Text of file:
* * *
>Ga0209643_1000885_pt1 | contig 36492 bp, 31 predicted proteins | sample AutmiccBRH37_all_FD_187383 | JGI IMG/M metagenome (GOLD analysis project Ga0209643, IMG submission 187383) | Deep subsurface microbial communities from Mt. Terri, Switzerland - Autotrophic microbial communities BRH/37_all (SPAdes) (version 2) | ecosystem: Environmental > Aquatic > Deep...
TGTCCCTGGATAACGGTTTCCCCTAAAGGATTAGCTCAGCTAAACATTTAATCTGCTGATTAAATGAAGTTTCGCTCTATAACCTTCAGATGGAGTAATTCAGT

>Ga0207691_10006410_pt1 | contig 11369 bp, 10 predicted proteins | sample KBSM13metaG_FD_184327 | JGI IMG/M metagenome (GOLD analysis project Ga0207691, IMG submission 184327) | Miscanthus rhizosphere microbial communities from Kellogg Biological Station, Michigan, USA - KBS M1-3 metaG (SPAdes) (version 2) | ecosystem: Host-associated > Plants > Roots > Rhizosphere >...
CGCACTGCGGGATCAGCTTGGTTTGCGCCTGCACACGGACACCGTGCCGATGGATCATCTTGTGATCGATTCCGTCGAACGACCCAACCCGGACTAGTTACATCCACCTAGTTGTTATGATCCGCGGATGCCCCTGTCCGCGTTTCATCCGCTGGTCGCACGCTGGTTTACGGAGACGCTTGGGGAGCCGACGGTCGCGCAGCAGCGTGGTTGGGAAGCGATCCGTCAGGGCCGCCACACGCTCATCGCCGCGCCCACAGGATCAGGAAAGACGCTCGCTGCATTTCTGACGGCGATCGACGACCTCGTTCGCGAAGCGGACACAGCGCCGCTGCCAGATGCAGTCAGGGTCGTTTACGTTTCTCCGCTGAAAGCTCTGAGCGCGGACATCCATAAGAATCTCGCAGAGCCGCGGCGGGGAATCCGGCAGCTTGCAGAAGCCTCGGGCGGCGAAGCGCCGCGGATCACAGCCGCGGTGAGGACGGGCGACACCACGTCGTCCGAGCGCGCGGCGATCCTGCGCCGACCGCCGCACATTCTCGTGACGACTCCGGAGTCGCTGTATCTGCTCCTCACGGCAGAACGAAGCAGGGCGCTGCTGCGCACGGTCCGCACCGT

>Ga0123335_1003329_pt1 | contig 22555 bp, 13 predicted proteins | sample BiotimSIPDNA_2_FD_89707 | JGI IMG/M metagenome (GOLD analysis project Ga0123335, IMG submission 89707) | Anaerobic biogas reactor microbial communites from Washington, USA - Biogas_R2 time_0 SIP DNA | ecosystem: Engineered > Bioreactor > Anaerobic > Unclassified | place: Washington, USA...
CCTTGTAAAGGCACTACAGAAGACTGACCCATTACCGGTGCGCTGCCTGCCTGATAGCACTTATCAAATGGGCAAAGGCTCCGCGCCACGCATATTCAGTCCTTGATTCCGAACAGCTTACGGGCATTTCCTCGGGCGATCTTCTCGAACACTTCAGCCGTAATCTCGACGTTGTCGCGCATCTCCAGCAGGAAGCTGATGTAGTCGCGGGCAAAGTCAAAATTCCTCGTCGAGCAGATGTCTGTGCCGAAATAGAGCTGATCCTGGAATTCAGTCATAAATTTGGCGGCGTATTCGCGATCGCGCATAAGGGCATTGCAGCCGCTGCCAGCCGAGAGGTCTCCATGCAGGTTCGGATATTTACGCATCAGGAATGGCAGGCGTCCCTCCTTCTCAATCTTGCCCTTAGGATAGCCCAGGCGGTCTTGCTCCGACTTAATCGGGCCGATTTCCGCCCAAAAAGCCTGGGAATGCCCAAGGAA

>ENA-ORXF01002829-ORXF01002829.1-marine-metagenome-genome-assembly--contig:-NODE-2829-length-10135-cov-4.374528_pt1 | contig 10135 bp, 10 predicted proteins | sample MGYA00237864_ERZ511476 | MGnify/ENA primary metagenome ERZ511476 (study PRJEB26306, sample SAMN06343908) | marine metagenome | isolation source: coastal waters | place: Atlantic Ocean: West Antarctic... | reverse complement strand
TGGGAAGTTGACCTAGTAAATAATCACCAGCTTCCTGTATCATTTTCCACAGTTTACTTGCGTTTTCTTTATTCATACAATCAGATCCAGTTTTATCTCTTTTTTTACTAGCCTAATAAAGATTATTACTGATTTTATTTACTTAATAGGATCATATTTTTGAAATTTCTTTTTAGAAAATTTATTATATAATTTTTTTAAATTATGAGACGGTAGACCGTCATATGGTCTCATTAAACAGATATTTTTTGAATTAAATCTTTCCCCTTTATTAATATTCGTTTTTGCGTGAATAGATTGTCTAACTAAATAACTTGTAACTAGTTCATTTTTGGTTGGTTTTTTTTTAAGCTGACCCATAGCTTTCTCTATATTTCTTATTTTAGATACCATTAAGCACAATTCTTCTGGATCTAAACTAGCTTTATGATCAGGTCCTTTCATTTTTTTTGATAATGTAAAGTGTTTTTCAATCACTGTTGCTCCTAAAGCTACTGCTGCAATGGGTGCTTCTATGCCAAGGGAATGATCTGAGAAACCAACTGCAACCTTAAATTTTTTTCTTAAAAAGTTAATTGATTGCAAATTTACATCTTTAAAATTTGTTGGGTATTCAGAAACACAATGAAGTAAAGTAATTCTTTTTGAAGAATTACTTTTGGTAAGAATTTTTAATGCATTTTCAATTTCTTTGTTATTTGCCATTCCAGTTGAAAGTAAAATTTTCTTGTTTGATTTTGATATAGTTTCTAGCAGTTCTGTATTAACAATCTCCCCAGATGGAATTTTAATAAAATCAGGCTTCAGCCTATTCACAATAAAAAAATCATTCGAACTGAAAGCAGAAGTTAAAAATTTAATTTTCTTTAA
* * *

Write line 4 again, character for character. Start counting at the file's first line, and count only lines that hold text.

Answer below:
CGCACTGCGGGATCAGCTTGGTTTGCGCCTGCACACGGACACCGTGCCGATGGATCATCTTGTGATCGATTCCGTCGAACGACCCAACCCGGACTAGTTACATCCACCTAGTTGTTATGATCCGCGGATGCCCCTGTCCGCGTTTCATCCGCTGGTCGCACGCTGGTTTACGGAGACGCTTGGGGAGCCGACGGTCGCGCAGCAGCGTGGTTGGGAAGCGATCCGTCAGGGCCGCCACACGCTCATCGCCGCGCCCACAGGATCAGGAAAGACGCTCGCTGCATTTCTGACGGCGATCGACGACCTCGTTCGCGAAGCGGACACAGCGCCGCTGCCAGATGCAGTCAGGGTCGTTTACGTTTCTCCGCTGAAAGCTCTGAGCGCGGACATCCATAAGAATCTCGCAGAGCCGCGGCGGGGAATCCGGCAGCTTGCAGAAGCCTCGGGCGGCGAAGCGCCGCGGATCACAGCCGCGGTGAGGACGGGCGACACCACGTCGTCCGAGCGCGCGGCGATCCTGCGCCGACCGCCGCACATTCTCGTGACGACTCCGGAGTCGCTGTATCTGCTCCTCACGGCAGAACGAAGCAGGGCGCTGCTGCGCACGGTCCGCACCGT